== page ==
The uses of writing in action research

What are you writing, and who are you writing for?

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What are you writing, and who are you writing for?
Writing can take many forms. It can be a detailed diary produced over time in which you explore through the medium of writing your thoughts, feelings and intentions. This is, as I am sure you are already saying, time-consuming and involved, and therefore every bit of writing you do, just as in the collection of data, every piece of evidence you gather has to be worthwhile and meaningful. Doing it for its own sake is hardly worth the ink or computer-chip you use. However the writing of a journal can become almost an end in itself. Certainly I have always felt when writing a journal, that I am learning an incredible amount about what my own values are, and how I can try to channel my understanding (see later examples in this chapter). I have always wanted to explicate my values, but until I started to write in this way I had never really taken the trouble to do so. In Action Research it is vital that in some way you do explore your values. It is almost inevitable that you will do so, because of the nature of the question that you are posing yourself. And if you are challenged on what you are doing in your Action Research, then you will start to realise from what value-base you are operating. Part of any such enquiry necessitates at some stage an exploration of your own values.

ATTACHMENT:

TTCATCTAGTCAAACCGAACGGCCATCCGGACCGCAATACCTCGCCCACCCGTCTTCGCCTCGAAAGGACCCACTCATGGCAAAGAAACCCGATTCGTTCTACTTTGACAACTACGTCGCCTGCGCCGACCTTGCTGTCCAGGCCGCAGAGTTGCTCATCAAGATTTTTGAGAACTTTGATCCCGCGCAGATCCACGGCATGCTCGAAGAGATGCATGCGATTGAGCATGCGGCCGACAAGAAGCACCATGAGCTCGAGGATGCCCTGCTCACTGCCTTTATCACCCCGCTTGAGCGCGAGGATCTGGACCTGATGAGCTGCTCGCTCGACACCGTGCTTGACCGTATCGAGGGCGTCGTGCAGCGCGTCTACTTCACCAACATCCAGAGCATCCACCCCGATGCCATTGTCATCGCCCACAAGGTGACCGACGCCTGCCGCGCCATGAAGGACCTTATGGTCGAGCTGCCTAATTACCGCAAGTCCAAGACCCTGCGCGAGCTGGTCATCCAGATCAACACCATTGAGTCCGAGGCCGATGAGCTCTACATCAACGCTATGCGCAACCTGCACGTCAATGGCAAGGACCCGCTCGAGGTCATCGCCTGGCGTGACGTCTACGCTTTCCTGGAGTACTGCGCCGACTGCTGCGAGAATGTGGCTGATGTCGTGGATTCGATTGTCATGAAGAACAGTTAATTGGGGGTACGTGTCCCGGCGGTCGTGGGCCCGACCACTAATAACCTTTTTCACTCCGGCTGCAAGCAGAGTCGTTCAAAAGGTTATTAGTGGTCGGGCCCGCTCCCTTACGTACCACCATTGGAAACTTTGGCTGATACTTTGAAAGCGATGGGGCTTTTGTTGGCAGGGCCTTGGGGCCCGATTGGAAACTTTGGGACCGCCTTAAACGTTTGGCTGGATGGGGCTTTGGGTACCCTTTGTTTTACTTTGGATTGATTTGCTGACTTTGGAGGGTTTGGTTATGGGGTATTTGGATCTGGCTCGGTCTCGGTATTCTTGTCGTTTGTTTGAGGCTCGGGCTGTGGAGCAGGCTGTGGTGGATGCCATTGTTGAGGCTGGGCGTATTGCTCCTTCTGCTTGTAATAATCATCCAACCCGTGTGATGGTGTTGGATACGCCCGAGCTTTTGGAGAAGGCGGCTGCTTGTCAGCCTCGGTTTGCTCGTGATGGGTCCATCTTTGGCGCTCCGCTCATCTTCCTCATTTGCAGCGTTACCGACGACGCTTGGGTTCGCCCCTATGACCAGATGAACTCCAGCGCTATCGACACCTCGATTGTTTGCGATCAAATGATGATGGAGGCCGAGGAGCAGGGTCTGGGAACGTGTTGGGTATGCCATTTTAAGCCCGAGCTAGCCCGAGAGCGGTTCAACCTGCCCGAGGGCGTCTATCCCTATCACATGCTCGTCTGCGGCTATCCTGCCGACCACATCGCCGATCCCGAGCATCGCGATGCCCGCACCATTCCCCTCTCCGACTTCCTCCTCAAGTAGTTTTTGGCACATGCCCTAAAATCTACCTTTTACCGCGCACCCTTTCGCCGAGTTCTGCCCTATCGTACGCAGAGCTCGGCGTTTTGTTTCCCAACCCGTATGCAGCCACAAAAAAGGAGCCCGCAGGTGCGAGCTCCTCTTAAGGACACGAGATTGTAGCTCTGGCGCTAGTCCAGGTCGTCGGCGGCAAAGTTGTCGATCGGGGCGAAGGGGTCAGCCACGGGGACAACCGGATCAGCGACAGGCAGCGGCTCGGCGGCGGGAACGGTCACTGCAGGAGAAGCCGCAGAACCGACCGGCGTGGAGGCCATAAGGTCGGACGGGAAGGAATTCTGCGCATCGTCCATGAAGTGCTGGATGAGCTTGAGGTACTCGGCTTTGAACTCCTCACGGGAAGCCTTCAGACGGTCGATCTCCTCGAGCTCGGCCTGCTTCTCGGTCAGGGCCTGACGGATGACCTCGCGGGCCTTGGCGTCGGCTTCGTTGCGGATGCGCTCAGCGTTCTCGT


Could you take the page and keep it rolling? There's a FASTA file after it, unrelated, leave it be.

In my experience (and I cannot speak about yours) writing in such an involved way has helped me to clarify my understanding of what I am doing. This is also done very effectively through discussion of course, but words spoken can be forgotten unless taped, whereas the written word is there for good. It is advantageous for you to write about your ideas and feelings as you are doing this research. If the research is close to your heart and you feel very strongly about it, you will probably do this more readily: you can write a personal log that is not for any kind of public consumption but enables you to organise your thoughts and feelings.

During this year I have kept a detailed log about the work I have been engaged on with Justine and others. I was lucky enough to see Justine teaching once during her second teaching practice. I was not her Method Tutor but wanted to see the sorts of things she was doing in her History teaching. In my log I wrote the following after my visit on 15.3.92.:

What I saw this morning didn’t surprise me, but it took my breath away! I

knew that she was going to be good in the classroom. I had a feeling about

her, from everything she’s said and done since I’ve known her. Today I

saw someone who was really engaged with the children. It was a privilege watch them learn. She has created something with those children that

goes beyond rules and formulae. If she could only explain what she is doing

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